I am the child of a single parent.
My mother is one of those superhuman phenomenons; she raised me by herself, like a true, unseen warrior.
I have never gone without, and I have rarely ever found myself in conversation about the supposed vacancy. Working like an iconic superhero duo, we always had each other and anything we could need.
Honestly, I think much of my optimism and positive outlook has everything to do with some secret wizardry mothers must possess, and her hard work. Never once have I felt the absence of a father figure, nor did I wish my family upbringing had been different.
I am thankful for it. Here is why:
I know that loyalty can look like many different things.
I have always felt intensely about family loyalty—the bonds that are perfectly cemented together. Although, in a way, I missed what family loyalty really means because they are never perfectly anything. I learned that loyalty is not something that is always synonymous with family members. It can be found in many different ways, not simply just because someone shares a last name. I learned to appreciate true loyalty when it is given to me and made loyalty that much more important to give.
I am powerfully bonded with my family and chosen family.
My mom is the eldest of five children, so growing up I was divinely lucky to be surrounded by aunties and uncles who felt like a crossbreed between older siblings and parental figures. With aunties who took me horseback riding, did my hair, let me travel with them, and even housed me at different points, I have been gifted a multitude of experiences and bone-deep bonds.
We are largely the result of our environments, and I was raised by a league of powerful women. I have been carved with strong hands into a person who is just that. The days when I am not, I have a steady flow of people to help raise me back up.
I am emotionally self-sufficient.
I don’t have unnecessary expectations of people. This doesn’t imply cynicism, in fact, quite the opposite. I have been given what I see as an empathetic understanding of humanity. I don’t expect a title to act as the catalyst for someone to become super-dad. Titles are earned, not given, and this thinking has allowed many people in my life to take on multiple roles, even when they don’t need to. If someone chooses not to be a part of my life, I am not ruined and I can empathize that they don’t get to partake in the badass human I am becoming.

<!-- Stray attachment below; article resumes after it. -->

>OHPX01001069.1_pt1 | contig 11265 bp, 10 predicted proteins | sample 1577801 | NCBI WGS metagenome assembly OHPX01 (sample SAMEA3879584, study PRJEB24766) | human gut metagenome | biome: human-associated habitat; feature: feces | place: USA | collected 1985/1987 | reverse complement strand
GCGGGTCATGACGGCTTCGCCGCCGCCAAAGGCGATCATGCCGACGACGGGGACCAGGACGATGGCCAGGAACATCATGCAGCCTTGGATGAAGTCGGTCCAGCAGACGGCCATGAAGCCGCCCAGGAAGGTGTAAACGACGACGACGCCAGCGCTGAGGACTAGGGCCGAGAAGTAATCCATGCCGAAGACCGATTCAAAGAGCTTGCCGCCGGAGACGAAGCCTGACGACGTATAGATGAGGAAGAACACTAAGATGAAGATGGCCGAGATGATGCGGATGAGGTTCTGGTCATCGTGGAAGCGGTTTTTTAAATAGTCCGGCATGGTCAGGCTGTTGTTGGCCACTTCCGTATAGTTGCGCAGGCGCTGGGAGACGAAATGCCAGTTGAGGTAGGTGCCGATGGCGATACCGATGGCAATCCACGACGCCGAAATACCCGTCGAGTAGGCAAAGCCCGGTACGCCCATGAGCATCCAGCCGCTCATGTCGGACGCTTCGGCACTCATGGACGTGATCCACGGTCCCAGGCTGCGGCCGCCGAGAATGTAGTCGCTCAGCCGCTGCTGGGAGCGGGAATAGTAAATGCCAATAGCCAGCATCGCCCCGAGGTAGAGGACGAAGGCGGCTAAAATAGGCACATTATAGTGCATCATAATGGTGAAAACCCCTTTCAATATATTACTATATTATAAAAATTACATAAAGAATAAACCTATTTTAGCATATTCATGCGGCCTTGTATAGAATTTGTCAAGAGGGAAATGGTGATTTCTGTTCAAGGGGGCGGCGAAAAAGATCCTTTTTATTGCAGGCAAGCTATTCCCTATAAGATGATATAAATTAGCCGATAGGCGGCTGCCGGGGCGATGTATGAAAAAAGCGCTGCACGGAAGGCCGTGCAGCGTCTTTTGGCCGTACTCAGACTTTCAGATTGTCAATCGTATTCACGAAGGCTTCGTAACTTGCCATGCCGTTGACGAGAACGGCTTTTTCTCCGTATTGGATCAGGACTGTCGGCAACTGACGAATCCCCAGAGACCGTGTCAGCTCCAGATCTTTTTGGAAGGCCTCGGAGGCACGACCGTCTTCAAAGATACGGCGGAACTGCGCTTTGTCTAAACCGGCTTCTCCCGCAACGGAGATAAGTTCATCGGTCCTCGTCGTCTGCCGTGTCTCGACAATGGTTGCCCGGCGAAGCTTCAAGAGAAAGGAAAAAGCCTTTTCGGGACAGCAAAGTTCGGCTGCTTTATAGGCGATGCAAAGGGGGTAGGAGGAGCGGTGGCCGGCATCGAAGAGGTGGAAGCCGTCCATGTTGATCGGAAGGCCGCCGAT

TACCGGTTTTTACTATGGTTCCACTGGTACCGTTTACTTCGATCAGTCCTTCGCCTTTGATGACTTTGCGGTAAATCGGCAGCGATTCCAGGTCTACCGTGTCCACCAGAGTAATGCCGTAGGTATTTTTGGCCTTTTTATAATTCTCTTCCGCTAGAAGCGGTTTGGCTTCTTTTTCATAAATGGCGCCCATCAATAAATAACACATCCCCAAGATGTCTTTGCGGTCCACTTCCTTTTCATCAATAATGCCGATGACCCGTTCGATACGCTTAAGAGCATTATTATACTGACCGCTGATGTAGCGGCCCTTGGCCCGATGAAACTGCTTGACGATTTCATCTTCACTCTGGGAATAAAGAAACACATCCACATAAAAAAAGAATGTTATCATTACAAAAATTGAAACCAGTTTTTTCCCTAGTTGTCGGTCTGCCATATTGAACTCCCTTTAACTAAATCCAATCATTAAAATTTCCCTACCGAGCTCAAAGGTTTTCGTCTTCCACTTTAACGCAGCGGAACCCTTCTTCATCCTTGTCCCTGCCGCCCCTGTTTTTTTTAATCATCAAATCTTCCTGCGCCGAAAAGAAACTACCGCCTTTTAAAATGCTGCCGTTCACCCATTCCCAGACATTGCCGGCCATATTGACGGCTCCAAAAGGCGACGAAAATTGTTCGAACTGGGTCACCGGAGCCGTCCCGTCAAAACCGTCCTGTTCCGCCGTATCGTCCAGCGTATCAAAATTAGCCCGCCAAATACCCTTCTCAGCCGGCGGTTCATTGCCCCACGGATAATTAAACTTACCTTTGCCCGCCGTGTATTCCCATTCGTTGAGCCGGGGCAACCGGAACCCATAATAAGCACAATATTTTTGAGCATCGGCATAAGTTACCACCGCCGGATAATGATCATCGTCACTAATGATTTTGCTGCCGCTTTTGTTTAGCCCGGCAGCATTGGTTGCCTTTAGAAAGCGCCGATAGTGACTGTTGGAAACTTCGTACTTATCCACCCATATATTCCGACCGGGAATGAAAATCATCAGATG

I am a round peg in a world of square holes.
Or whatever that saying is. Growing up without the cookie-cutter family dynamic has made me anything but cookie-cutter myself. I don’t rely on social norms to fuel my self-respect and validity.
This quote. Period.
“Let no man pull you low enough to hate him.” ~ Martin Luther King Jr.
People suffer in many different ways. We battle our own demons unseen to those around us, and amidst the trudging and wading through struggle, we inflict pain on others (a friendly fire of sorts); we can choose to let these things wound us and become angry, or we can remove ourselves from the equation and rise above it. Be better, not bitter.
If there was just one thing I have learned over the years, a simple nugget of wisdom attained through the cracks in my cemented foundation, it is that humans are imperfect and families are imperfect.
The typical picture-perfect family is not an immalleable indicator of something good. It’s a magical hodgepodge of people, from different places, loving each other as we stumble through our own evolutions. Feeling a sense of community is fundamental—a sacred piece of what it means to be a happy human being. We want to feel seen and understood, and feeling a mutual bond amongst your family signifies just that.
We think of these people who share bits of our DNA as the immediate default—the ones who will always be there. But I am lucky enough to know it can come from anywhere.
I am not angry or lacking because a man chose not to be in my life, I am who I am because of it…and for that, I am grateful.
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